You can call "bunk" all you like but that doesn't change the truth. Obviously the tests were run in 32-bit on the G5's to make it fair. You can't have a fair comparison with 32 vs. 64 bit. Even when running 64-bit code though the G5 cluster could only hit about 740 gigaflops which is only about 30% higher than 32-bit. Both clusters use the exact same software, switches and cables. All the software used was fully Altivec supported. The G4 cluster does have 11 more nodes also which helps that cluster a lot even though they are all clocked much slower.

Those G5's are certainly not underpowered as they match the performance of every G5 of that speed I have ever worked on.

Again, for your results to make any sense the G4 would have to be nearly 3-4x faster clock for clock than the G5, which we all know isn't true. You can tell me that those are the results you got all you want, but if they are, something is very wrong with your test.

If you think the bus makes the exact same difference in PowerPC architecture then I have to question if you're really a computer scientist. Your mind seems lost on the drawing board and spec sheets.

All you to is talk about specs and techs and never give any real examples of anything that you draw your conclusions from. Work on that.

You admit one reply down that the G4 had a slow system bus that affected performance. You're debating yourself here, even.

If you actually read the words I typed you would see that I do admit that the G5 bus outperforms the G4. My experience and argument is that the overall real world gain is no where near the increase in MHz.

You yourself said the G4 needed a faster bus to stay competitive.

I think you're confused.. I am saying that my single 7448 (single core) in a G4 Sawtooth with a 100MHz bus outperforms a single (single core) 1.8GHz G5 tower with a 900MHz bus.

And if that is true your test is very broken. No sane person would even suggest a single G4 sawtooth even at 1.8 ghz would ever outperform a G5 at 1.8 ghz.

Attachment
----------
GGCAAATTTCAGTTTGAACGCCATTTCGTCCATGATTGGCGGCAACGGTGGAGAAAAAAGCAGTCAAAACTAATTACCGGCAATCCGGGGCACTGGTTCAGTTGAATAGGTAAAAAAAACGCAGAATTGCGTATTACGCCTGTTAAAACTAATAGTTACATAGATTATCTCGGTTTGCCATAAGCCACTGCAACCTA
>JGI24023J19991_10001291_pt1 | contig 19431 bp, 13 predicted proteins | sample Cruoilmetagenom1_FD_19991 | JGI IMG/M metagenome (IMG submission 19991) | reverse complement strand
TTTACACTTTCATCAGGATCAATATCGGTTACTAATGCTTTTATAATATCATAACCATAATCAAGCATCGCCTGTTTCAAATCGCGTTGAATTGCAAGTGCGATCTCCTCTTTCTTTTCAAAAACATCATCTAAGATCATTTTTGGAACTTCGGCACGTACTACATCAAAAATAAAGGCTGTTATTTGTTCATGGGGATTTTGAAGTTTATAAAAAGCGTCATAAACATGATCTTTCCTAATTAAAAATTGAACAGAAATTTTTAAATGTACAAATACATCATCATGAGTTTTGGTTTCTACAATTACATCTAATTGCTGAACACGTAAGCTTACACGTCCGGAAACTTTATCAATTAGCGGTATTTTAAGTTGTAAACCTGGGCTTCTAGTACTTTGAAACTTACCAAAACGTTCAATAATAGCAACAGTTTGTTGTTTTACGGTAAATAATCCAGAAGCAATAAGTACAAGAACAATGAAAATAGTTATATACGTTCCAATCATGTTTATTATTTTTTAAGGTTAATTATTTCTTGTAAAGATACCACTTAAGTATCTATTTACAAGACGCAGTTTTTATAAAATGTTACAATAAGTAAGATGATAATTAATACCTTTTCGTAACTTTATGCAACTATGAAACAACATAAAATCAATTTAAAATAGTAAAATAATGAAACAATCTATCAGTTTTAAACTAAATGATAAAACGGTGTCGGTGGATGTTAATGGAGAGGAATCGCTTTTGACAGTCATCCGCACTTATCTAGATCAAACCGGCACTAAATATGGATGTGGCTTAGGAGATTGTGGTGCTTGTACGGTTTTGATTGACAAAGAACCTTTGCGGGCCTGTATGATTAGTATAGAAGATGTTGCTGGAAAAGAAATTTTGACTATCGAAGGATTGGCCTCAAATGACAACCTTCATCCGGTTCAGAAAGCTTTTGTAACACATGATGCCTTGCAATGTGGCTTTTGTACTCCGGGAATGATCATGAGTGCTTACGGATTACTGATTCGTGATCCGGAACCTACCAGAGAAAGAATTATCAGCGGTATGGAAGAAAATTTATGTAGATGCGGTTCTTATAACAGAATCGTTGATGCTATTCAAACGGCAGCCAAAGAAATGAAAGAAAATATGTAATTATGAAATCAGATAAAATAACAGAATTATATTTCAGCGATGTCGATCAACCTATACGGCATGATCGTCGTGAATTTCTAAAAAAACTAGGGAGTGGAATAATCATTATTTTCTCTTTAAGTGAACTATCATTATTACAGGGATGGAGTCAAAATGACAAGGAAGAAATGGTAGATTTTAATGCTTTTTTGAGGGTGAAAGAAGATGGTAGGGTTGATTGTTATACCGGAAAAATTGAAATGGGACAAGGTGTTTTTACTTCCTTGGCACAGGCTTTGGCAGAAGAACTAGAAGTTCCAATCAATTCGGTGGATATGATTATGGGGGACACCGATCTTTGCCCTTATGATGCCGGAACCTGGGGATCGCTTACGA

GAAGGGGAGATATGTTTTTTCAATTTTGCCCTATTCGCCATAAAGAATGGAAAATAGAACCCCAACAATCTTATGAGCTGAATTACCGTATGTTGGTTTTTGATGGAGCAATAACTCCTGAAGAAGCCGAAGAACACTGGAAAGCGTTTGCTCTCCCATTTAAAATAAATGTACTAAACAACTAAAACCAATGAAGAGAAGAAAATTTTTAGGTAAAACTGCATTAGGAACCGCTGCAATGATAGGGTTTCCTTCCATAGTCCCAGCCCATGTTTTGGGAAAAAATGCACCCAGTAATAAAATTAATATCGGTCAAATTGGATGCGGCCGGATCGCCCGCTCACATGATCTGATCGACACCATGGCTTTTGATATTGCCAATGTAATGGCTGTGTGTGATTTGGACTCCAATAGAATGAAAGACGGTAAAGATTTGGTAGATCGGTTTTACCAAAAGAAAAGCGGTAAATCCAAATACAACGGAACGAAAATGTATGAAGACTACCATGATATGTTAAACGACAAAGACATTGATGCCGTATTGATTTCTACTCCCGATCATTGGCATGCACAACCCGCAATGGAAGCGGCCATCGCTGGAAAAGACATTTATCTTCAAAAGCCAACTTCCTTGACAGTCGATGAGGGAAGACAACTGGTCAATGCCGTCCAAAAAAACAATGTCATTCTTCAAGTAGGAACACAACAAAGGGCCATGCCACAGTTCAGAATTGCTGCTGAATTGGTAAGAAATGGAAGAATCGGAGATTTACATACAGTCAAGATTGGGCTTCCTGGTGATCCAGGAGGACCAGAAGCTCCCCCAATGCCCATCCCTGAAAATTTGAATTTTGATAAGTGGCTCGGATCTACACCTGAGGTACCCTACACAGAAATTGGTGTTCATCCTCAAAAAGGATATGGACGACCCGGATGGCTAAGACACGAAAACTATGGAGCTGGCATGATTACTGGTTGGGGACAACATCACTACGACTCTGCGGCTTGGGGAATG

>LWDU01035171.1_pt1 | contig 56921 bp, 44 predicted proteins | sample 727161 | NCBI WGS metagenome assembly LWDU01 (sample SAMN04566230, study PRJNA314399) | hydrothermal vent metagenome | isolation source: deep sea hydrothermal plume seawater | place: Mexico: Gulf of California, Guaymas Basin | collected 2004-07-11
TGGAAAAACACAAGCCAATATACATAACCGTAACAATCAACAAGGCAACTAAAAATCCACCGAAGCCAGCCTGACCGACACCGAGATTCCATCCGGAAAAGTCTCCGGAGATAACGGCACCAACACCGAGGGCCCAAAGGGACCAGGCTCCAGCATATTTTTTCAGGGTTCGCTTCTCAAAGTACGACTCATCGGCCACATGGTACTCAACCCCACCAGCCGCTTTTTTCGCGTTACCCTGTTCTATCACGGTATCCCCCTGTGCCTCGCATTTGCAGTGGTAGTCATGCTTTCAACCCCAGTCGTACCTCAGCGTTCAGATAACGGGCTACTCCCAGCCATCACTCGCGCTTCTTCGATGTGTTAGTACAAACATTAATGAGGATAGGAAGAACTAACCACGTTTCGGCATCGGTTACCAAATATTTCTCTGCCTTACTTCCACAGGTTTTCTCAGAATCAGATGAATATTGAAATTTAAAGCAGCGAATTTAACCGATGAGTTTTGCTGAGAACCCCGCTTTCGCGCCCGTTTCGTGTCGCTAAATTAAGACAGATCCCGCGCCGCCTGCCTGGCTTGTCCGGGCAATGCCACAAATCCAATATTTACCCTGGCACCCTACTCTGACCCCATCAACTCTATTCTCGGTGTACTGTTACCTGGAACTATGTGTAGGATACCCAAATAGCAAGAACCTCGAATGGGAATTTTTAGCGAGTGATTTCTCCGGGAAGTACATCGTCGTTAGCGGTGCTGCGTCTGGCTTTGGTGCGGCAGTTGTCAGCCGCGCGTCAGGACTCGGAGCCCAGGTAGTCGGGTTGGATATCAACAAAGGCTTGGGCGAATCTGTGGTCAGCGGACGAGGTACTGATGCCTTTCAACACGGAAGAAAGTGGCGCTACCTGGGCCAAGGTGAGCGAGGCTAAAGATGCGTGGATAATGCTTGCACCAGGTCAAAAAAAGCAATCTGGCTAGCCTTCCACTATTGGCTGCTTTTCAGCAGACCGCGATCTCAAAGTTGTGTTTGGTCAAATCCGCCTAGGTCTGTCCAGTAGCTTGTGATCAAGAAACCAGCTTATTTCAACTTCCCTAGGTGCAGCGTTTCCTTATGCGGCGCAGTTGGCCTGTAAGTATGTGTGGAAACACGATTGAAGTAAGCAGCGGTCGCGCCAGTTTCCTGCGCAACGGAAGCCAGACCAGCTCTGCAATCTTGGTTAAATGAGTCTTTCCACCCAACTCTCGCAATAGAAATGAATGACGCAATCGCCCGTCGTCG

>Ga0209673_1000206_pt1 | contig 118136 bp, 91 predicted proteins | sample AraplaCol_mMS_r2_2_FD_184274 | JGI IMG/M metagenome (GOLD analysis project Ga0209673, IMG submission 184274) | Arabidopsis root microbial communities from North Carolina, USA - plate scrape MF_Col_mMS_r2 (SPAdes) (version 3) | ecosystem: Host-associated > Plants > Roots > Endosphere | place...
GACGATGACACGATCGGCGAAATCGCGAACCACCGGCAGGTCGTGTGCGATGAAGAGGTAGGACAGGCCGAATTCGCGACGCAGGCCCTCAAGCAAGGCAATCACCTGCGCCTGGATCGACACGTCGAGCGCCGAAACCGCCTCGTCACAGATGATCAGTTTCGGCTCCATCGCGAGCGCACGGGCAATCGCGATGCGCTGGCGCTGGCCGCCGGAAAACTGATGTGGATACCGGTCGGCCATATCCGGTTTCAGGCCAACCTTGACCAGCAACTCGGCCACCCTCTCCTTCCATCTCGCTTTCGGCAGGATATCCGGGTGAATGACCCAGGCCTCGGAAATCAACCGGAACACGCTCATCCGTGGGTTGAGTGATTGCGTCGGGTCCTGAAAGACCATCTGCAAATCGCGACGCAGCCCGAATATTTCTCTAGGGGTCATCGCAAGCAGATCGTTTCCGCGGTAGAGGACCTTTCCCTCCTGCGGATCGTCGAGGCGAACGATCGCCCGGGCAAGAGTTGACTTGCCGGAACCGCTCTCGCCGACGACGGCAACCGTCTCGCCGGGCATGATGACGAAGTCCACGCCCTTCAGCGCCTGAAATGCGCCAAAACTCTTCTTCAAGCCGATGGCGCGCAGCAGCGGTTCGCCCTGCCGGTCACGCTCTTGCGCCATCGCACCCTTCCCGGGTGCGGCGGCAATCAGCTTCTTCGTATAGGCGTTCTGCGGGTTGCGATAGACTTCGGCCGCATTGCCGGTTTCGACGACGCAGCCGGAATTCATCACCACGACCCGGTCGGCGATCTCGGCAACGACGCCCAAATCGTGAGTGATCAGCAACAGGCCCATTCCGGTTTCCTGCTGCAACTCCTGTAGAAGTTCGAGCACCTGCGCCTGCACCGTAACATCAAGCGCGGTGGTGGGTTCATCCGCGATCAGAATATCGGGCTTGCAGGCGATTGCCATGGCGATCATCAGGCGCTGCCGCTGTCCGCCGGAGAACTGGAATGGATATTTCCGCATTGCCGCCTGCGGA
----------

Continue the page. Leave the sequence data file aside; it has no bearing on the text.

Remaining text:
I noted all that very clearly yet you're going on about duals.. It's a bit hard to argue a point when we're talking about different things. There are no dual core G4 chips available on the Mac market at all. You would need ties to a maker than can buy direct from Freescale and the ability to attach it to a Mac daughter card.

We're talking about the dual core e600. What are you talking about?

http://en.wikipedia.org/wiki/PowerPC_e600

The problems associated with the bandwidth-constrained external MPX bus interface found on the 74xx series are relieved with single (MPC8641) or dual (MPC8641D) e600 cores...

Hey look even Wikipedia knows that the system bus on the G4 was a problem!

The G5 system in that test 666sheep linked to is a 2nd gen dual CPU (not dual core) G5 with a dual 900MHz bus (note the "PowerMac7,3"). It is also running 10.5 which is 64-bit at the GUI level. So the reality of that test is a dual 1.8GHz 7447 G4 on a single 167MHz bus vs. a dual 1.8GHz with a dual 900MHz bus running a 64-bit OS. The overall score is only about 20% higher. Your perspective is non-existent (at least on this topic) it would seem.

I'm not sure what you're talking about, but looking at the Openmark threads you've participated in your G4 can barely pull even with a G5 while pushing less than a quarter of the pixels. That doesn't sound at all even to me.

There wasn't even a dual core 1.8GHz so I'm not sure how you could have possibly thought that . Do you just invent chips in your head? I'm confused..